Author Visit: Alex Gino Discusses Melissa
Thursday, June 29th at 7:00 p.m.
For Grades 4-12, Families, Adults
Register here for in-person in Galaxy Hall or here for Virtual on Zoom
To both celebrate LGBTQIA+ Pride Month in June and to call attention to the ever-increasing crisis of censorship and book banning in the country, we are excited to announce that award-winning author Alex Gino will be speaking about their book, Melissa.
This author visit program will also be June’s Tweens Talk Banned Books meeting. Tweens Talk Banned Books is a book club program for grades 4-6 to discuss challenged books! The Tweens Talk Banned Books series has been highlighting renowned children’s titles that have been banned recently. Our book discussion series seeks to engage in open and honest conversations about diverse books and sometimes difficult material as an alternative to book banning. We will provide a free copy of the book to the first eight youth in grades 4-6 to register, and those who attend in person will be provided a snack at the program. When the books are available, we will email you to arrange a pickup; please list an email address when registering.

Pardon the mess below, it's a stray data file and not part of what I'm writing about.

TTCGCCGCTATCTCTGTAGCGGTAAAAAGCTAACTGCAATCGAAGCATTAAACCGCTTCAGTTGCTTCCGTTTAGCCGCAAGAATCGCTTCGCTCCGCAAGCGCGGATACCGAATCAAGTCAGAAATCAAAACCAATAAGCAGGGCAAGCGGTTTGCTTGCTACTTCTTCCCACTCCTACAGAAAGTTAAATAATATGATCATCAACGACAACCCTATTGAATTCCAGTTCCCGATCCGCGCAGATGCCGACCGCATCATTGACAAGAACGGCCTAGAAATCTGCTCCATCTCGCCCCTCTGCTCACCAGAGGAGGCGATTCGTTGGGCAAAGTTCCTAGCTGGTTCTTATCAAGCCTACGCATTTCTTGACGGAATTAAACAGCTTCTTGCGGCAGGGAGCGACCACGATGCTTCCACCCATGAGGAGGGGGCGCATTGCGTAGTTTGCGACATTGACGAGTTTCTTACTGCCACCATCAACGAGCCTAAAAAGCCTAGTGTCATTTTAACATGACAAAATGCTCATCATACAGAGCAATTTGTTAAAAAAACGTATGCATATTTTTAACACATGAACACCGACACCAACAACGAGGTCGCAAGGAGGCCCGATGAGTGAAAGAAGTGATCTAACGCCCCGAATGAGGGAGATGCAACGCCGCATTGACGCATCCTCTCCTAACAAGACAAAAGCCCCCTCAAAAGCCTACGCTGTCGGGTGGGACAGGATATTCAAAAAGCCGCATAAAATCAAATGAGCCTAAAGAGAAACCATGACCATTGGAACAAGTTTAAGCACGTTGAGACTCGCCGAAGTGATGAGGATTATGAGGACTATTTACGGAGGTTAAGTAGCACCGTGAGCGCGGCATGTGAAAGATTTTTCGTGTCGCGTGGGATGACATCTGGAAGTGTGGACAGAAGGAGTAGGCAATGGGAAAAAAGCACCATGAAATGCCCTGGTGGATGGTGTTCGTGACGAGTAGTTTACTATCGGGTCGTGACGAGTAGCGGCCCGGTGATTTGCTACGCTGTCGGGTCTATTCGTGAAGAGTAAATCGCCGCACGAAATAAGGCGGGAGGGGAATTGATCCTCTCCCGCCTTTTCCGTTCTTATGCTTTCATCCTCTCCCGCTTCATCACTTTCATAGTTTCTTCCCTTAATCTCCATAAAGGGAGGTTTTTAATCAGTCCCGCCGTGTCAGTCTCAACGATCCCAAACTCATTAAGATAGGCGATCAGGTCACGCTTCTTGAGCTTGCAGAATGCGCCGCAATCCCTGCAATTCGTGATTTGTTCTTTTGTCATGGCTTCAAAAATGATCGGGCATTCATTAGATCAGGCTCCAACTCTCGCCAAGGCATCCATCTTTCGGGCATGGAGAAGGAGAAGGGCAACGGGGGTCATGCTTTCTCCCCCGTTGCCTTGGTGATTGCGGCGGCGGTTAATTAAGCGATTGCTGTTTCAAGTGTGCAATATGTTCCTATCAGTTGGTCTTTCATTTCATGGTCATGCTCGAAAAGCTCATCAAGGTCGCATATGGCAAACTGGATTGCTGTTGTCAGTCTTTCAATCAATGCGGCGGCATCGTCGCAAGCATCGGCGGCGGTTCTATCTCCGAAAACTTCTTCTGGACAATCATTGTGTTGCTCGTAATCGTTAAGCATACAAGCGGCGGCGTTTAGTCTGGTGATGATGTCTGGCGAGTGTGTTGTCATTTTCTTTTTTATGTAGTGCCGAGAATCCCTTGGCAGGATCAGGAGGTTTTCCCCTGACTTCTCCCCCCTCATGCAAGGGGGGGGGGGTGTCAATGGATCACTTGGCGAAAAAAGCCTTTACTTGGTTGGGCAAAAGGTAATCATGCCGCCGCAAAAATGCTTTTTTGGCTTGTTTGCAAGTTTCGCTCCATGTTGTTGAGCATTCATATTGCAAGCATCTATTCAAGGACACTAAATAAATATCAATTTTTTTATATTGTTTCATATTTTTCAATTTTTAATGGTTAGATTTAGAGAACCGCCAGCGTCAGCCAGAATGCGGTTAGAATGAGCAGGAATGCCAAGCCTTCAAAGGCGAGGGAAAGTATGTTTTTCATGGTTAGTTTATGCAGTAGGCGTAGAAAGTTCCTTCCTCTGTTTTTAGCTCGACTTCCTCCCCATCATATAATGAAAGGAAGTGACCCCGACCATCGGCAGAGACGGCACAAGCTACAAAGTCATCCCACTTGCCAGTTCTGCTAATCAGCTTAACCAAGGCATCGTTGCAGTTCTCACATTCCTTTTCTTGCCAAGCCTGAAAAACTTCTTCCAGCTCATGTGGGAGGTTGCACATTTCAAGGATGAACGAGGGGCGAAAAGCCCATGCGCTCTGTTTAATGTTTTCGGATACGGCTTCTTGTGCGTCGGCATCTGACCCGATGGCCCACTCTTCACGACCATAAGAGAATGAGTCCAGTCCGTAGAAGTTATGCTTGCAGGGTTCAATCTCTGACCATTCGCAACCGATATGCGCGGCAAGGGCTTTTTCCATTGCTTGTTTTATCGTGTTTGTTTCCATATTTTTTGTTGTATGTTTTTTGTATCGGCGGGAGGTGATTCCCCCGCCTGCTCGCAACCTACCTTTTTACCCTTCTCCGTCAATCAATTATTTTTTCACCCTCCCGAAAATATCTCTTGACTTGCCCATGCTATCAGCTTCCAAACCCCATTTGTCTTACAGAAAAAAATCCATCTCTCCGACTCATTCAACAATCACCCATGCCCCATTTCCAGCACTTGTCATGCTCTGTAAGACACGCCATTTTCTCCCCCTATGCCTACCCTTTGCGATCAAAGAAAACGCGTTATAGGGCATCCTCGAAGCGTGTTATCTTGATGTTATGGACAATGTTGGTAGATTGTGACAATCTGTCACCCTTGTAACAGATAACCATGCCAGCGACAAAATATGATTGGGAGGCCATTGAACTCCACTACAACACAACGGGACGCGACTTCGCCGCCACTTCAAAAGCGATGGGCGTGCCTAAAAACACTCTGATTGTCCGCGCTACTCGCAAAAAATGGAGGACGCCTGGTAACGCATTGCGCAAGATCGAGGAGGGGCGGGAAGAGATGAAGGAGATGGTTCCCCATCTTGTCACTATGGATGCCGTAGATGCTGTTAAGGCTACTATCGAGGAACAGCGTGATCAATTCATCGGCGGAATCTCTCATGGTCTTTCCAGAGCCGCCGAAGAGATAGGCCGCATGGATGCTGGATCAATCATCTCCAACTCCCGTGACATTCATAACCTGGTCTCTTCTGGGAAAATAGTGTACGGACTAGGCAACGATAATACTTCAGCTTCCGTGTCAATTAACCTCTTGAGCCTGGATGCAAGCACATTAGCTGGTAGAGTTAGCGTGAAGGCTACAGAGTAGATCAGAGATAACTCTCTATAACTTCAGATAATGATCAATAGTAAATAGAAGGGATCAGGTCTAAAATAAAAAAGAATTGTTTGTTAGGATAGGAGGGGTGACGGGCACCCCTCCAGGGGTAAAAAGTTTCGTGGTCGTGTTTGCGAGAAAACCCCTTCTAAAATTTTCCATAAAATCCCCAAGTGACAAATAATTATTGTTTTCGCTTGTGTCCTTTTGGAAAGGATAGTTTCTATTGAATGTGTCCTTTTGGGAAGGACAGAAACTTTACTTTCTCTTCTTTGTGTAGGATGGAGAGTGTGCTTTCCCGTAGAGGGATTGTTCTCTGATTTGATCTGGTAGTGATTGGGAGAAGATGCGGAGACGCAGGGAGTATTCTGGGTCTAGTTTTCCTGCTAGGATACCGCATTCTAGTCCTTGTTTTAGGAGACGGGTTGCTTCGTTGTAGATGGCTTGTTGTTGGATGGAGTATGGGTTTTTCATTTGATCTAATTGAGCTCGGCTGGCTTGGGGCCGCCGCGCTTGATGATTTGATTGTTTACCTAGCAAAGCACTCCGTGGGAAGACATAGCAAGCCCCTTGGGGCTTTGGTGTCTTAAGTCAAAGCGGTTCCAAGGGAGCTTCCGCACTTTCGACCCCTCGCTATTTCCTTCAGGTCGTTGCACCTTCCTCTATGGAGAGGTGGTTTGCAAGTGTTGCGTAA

When people look at Melissa, they think they see a boy named George. But she knows she's not a boy. She knows she's a girl. Melissa thinks she'll have to keep this a secret forever. Then her teacher announces that their class play is going to be Charlotte's Web. Melissa really, really, REALLY wants to play Charlotte. But the teacher says she can't even try out for the part… because she's a boy. With the help of her best friend, Kelly, Melissa comes up with a plan. Not just so she can be Charlotte — but so everyone can know who she is, once and for all. Alex Gino eloquently said of their book, “I wrote Melissa because it’s a book I wish I had growing up, and a book I’m happy for kids to have now, so that they can grow up a little differently than I did.”